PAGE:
A 30 year reunion was held on Saturday, 24th October 1998 for those who were at Essex University during the Academic Years 1967/8 and 1968/9, and who considered it to have been a positive experience worth celebrating. Over 120 people came and shared a wonderful, memorable evening. Friendships were renewed.

Jack Straw quote

My first demo: the Battle of Grosvenor Square

Grosvenor Square

Fifty years ago today on Sunday afternoon, 17 March 1968, I went on my first large demonstration. It was to go down in history as the Battle of Grosvenor Square.

I was 22 and a student at the University of Essex studying Sociology and Politics, and where the political temperature had been rising for some months, especially since the Enoch Powell confrontation of late February.

Around 200 students from the University travelled to London to demonstrate against the war in Vietnam. Eight friends squeezed into my small, second hand Morris Minor van - no windows in the back.

In the days leading up to the demo, we'd had a talk at the University about what we might expect. We were green, and were advised on how to avoid police attempts to break up the demonstration; linking arms was the main strategy. One of those who spoke most passionately about the need to stop US imperialism was David Triesman

The demonstration started in Trafalgar Square where the Essex University banner stood out, along with banners from all over the country. Media estimates of the size of the demo varied, from 10,000 to 20,000. At the very beginning, still in Trafalgar Square I saw a Sussex University student burn the United States flag. Immediately, policed rushed in and pushed the student into a fountain which was by now radiant blood red. However, the crowd moved in and prevented the police from arresting the student who proceeded to hoist a Vietcong flag. A a sign of things to come later.

I thought I was going on a demonstration for peace, to stop the war. Over half a million people were killed in this unnecessary war, including nearly 60,000 from US, mostly conscripts.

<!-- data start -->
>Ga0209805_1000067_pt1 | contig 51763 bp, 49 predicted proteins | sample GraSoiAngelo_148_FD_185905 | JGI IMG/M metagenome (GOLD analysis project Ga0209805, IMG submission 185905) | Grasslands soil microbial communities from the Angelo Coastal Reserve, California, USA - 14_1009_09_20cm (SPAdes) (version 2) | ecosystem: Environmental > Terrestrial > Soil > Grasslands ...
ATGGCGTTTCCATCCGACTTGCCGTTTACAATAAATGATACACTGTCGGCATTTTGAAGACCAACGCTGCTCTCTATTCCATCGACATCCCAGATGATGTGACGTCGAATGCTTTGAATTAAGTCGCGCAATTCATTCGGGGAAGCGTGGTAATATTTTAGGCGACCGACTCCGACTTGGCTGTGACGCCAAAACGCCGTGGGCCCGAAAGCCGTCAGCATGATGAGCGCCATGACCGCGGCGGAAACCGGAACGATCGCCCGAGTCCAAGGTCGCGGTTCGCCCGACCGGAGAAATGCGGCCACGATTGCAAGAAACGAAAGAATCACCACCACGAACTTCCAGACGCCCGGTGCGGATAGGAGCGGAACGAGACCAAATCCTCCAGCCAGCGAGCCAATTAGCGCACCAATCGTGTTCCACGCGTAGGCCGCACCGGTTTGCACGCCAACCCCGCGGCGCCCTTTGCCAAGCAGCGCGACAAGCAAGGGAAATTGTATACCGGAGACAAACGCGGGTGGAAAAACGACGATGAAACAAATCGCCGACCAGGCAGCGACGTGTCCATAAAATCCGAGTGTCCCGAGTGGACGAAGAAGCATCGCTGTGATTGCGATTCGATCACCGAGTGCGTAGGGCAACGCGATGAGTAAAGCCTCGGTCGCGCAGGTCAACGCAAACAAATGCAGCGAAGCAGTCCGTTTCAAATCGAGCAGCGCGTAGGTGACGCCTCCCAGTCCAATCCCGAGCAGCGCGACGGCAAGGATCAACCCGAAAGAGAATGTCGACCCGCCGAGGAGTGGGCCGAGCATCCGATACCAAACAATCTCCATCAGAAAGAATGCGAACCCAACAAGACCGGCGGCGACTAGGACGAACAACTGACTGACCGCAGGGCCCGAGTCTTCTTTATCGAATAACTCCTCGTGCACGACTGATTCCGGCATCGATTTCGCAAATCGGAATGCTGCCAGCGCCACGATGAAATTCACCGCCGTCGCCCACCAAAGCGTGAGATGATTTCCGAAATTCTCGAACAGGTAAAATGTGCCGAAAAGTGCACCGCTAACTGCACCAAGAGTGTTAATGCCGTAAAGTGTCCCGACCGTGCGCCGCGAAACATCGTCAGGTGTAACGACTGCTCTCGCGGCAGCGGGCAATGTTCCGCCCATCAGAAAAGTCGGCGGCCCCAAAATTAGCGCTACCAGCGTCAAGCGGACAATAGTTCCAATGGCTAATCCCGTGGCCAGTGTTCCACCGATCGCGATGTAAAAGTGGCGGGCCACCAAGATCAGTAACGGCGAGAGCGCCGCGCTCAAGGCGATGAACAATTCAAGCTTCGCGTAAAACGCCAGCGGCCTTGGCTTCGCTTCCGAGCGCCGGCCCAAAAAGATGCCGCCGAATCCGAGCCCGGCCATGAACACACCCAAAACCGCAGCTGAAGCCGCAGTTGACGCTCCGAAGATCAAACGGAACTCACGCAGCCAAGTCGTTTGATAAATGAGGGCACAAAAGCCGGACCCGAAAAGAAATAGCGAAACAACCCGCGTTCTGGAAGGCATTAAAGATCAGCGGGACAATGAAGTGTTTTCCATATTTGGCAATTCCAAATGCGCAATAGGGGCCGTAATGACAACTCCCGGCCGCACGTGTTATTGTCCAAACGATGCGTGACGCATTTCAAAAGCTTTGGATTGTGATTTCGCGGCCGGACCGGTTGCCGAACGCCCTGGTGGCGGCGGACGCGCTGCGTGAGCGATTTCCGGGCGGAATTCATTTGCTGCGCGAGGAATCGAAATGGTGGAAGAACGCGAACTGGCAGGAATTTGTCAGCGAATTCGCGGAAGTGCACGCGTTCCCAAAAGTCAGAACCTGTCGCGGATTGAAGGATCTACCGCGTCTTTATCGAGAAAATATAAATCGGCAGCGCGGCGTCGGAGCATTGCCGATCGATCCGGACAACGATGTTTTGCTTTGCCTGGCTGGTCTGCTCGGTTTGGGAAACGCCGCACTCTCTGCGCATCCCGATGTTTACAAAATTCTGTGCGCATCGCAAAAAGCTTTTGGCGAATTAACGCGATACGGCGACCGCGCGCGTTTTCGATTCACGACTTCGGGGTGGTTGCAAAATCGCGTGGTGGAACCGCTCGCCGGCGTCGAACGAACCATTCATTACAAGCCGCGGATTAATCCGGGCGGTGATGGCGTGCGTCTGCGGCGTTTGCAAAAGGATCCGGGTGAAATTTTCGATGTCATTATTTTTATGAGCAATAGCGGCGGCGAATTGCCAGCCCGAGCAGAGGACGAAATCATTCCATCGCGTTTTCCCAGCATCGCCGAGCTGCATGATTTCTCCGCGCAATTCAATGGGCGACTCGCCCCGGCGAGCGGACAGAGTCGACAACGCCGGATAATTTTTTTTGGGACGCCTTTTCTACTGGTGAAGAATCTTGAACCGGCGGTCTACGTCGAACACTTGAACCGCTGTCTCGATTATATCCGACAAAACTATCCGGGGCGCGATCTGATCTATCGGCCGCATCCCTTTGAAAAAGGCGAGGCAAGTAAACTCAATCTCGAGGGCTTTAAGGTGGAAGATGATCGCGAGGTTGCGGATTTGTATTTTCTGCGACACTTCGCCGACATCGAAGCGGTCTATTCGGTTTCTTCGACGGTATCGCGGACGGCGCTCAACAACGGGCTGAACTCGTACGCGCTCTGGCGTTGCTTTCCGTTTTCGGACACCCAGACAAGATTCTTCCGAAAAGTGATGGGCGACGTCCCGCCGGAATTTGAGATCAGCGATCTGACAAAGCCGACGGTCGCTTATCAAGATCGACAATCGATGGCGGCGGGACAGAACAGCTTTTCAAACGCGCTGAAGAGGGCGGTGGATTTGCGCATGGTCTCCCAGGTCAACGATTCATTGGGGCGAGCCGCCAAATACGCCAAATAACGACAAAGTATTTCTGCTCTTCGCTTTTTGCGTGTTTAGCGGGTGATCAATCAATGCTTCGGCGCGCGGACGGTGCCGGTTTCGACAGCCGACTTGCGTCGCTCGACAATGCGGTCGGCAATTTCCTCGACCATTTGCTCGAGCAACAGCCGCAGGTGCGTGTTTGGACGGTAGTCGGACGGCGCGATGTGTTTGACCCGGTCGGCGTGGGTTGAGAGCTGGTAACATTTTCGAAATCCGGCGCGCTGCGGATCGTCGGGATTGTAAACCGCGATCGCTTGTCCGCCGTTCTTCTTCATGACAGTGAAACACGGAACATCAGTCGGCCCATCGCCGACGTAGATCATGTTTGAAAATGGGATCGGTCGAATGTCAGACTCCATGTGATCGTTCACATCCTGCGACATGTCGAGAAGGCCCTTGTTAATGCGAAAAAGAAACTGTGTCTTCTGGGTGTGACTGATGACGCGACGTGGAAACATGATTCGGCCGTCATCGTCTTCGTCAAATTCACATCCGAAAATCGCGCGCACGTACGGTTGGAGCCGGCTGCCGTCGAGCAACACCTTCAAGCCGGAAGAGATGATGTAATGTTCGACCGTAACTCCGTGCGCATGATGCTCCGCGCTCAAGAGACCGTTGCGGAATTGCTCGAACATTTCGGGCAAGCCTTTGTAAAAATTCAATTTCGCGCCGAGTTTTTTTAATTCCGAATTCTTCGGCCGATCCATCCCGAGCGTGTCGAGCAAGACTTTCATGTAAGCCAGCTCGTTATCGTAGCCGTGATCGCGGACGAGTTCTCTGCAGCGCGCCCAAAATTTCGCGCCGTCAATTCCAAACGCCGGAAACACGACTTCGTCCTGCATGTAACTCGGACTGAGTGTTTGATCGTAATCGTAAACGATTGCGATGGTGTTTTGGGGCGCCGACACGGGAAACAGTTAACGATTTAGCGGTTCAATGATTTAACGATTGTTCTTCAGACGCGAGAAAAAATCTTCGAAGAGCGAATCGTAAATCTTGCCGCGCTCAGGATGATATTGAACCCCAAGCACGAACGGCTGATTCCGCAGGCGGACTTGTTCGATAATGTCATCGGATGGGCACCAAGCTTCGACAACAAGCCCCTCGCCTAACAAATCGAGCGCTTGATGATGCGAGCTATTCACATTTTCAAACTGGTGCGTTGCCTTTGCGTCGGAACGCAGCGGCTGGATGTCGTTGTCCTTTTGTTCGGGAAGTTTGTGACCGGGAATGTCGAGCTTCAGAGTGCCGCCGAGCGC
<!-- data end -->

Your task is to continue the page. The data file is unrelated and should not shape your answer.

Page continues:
Yet as well as slogans such as

Hey, hey LBJ!
How many kids d'you kill today?

There was

Victory to!
The NLF!
(emphasis on the 'to' and the 'F')

The NLF was the National Liberation Front for the liberation of South Vietnam. Clearly, there could be no peace as long as the US continued to occupy, bomb and gas South Vietnam. So I was soon chanting

Ho, Ho!
Ho Chi Minh!
(emphasis on the first and third 'Ho') along with the best of them.

Ho Chi Minh was the leader of communist North Vietnam

The idea was to march to Speakers' Corner in Hyde Park by way of the US Embassy in Grosvenor Square where a note of protest would be handed in. Well, that was the idea.

We marched past the relatively new Centre Point, still empty of course, and then along Oxford Street. "Go back to Russia" was heard several times. We arrived at the edge of Grosvenor Square hoping to get as close to the American Embassy as possible. The police weren't having it. They didn't even want us to get into the Square. Why not? They knew very well that was the route of the demo. Had they let us just make our protest and hand in our note, all could have been very different that Sunday afternoon.

The police formed a line at the edge of Grosvenor Square and started pushing us back but we had nowhere to go. This precipitated a pitched battle. Gradually, the demonstrators got the upper hand and this first police line failed to hold. We all swarmed into the square. It felt like we'd won and it was great to finally be in a much more open and green space.

The police regrouped to protect the Embassy and continued to attack demonstrators, still trying to push us back. The linking arms lesson generally proved useful.